More often than not, we revere people who are able to stretch their time to get more accomplished and are deeply devoted to their work.
I know this because I experienced it. I was working long shifts—more than 60 hours a week—but I didn’t feel the need to rest until one day, my brain completely shut down, and my body begged for a break. I couldn’t concentrate on my work, and my personal life had taken heavy losses.
That’s why I went deep into research to come up with some workable, tested methods for overcoming workaholism. What I learned helped me achieve my productive best without compromising my work ethic. I will share more about it, but first, let’s go over the basics.
What is workaholism?
In layman’s terms, workaholism is the act of working excessively without feeling the need to take a break or simply unplug. It happens when an individual is working compulsively at the expense of other pursuits.
There is a thin line between working smart and working hard. Following are some behaviors that may indicate workaholism:
- Always being the first to arrive in the office and last to leave
- Working on weekends as well
- Taking on more work than you can handle
- Working remotely, even on vacations
I ticked all the boxes, and that’s when I decided it was time to take action. Here are four steps I tried, which might help you cultivate healthier work habits.
The four-step solution to workaholism
It’s important for people to focus on their health and well-being, especially if they want to be productive. So, as a successful employer, you need to take a step back and communicate your problems to come up with an effective solution and increase your productivity.
Once you have done so, take these steps to break away from workaholism.
1. Acknowledge the problem
The first step is to skip denial and acknowledge that you have a problem.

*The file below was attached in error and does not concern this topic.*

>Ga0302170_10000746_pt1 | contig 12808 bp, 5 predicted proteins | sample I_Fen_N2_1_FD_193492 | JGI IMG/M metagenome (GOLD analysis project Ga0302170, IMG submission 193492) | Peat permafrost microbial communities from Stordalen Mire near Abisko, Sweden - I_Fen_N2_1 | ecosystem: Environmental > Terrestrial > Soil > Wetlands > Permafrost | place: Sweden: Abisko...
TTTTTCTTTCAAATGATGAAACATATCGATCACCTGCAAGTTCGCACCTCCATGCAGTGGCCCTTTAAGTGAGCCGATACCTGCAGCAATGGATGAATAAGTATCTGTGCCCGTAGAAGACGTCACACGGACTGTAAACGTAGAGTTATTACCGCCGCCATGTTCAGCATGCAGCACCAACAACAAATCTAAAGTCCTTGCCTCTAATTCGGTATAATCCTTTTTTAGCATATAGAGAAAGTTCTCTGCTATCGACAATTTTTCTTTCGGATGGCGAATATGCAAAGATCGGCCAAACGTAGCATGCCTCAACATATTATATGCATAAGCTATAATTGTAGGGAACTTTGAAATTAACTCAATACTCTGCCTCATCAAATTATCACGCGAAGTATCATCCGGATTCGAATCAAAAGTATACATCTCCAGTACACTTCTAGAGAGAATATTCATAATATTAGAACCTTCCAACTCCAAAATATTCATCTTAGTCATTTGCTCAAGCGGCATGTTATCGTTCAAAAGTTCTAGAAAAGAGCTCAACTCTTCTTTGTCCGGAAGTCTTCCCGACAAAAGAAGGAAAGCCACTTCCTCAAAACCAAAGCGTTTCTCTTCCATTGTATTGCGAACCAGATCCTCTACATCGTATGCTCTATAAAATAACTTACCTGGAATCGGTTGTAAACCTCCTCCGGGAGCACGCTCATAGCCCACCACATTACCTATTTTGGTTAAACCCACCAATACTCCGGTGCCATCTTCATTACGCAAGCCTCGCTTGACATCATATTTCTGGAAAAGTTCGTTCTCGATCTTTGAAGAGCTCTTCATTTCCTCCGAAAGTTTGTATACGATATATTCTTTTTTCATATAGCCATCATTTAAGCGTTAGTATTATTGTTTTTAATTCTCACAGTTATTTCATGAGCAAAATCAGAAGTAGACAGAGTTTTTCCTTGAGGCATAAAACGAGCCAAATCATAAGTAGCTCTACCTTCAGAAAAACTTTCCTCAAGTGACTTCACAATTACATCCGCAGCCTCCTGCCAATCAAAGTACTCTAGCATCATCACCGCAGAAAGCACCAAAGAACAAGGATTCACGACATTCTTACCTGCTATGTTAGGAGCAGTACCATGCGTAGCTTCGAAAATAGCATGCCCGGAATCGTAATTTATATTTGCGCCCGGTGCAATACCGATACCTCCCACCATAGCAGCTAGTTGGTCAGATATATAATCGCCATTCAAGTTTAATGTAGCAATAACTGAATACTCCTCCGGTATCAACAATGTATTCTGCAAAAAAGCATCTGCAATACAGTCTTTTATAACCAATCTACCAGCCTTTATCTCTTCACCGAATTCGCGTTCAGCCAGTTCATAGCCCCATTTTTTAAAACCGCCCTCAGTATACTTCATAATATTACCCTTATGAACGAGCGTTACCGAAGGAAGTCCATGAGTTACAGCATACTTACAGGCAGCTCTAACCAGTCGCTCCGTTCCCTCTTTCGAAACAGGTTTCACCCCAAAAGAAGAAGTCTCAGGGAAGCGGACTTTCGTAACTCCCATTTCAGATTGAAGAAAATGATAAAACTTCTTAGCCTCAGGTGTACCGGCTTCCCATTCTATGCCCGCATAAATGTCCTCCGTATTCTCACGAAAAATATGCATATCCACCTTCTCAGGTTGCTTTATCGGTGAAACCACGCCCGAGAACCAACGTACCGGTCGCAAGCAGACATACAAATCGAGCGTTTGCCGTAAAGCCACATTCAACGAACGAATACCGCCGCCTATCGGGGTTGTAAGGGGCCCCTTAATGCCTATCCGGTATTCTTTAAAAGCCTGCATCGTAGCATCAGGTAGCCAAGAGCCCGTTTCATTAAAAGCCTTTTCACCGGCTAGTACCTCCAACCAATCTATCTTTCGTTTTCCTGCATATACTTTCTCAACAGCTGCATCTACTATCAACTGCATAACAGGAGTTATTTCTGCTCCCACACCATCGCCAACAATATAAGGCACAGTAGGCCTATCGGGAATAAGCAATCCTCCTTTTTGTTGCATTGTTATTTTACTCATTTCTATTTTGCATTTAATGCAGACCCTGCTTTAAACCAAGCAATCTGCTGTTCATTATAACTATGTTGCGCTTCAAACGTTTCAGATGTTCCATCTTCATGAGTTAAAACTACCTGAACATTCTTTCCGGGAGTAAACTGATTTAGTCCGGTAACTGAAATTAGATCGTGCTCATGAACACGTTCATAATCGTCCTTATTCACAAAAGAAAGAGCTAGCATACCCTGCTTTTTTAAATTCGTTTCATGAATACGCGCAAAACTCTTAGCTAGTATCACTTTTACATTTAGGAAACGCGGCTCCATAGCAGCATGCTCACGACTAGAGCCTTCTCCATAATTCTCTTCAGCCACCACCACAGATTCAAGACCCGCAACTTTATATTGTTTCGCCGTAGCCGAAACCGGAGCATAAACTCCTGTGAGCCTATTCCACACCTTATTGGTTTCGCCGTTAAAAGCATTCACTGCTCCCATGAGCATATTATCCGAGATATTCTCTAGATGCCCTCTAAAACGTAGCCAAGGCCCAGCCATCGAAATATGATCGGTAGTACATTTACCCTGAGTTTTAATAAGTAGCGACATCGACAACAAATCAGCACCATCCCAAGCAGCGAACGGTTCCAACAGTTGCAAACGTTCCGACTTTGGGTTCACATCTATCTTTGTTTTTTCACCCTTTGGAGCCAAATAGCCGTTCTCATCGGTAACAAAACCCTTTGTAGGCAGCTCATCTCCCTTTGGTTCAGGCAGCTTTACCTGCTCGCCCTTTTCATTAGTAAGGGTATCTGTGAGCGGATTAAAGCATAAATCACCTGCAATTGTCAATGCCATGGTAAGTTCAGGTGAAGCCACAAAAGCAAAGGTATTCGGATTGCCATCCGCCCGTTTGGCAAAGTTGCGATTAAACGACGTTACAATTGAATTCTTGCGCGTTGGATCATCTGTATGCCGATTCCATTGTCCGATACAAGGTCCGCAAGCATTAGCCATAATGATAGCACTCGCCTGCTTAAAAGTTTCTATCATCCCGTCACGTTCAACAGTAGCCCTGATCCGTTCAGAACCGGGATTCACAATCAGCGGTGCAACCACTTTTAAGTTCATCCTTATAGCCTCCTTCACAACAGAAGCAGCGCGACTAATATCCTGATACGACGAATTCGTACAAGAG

Admit to yourself that your work habits are not healthy and need to change for you to get back to good mental health. Ask yourself these questions:
- Are you constantly checking work emails?
- Do you find it difficult to unplug?
- If you’re away from your desk, do you feel the need to get back to it as soon as possible?
If you answered “yes” to any of these questions, you may have a tendency toward workaholism.
2. Discover the reason behind it
Identify the reason you started working obsessively. Ask yourself:
- Do you find it difficult to say no?
- Did it start with poor implementation of project management principles?
- Do you work to avoid other issues?
These are very personal questions, but sometimes we take on more work in an unconscious attempt to avoid another issue or simply because we find it difficult to refuse.
3. Make a plan
Once you know the reason behind your workaholism, it is time for a plan of action to help you break away from the situation.
The aim is to become more productive and work smart. If you’re working from home, implement best practices to improve remote work productivity.
If you work from an office, take essential breaks to establish a flow of work. You might also consider adopting the Pomodoro method to divide your work into segments that will help you plan your day better.
4. Commit and implement
With your reasons and plan by your side, the only thing left is to implement this plan and reap the results.
Make a daily schedule of your commitments and tasks, and take one thing at a time. You can choose from a variety of existing daily schedule templates or build one yourself.
One productivity tip is to manage email accounts from one platform, such as Mailbird, so you can skim through everything in one place.
Workaholism is more than just working long hours. It’s a mental condition, and like every other condition, it requires help. At the end of the day, it is on you to communicate your issues and ask for this help.
Taking breaks or simply taking a step back are not signs of weakness. Rest will ultimately help you become even better at your work and push your productivity levels up. So, take charge of your situation, and get in sync with yourself.
Contributed to EO by Roman Shvydun, a writer who focuses on business, marketing, productivity, workplace culture and other related topics.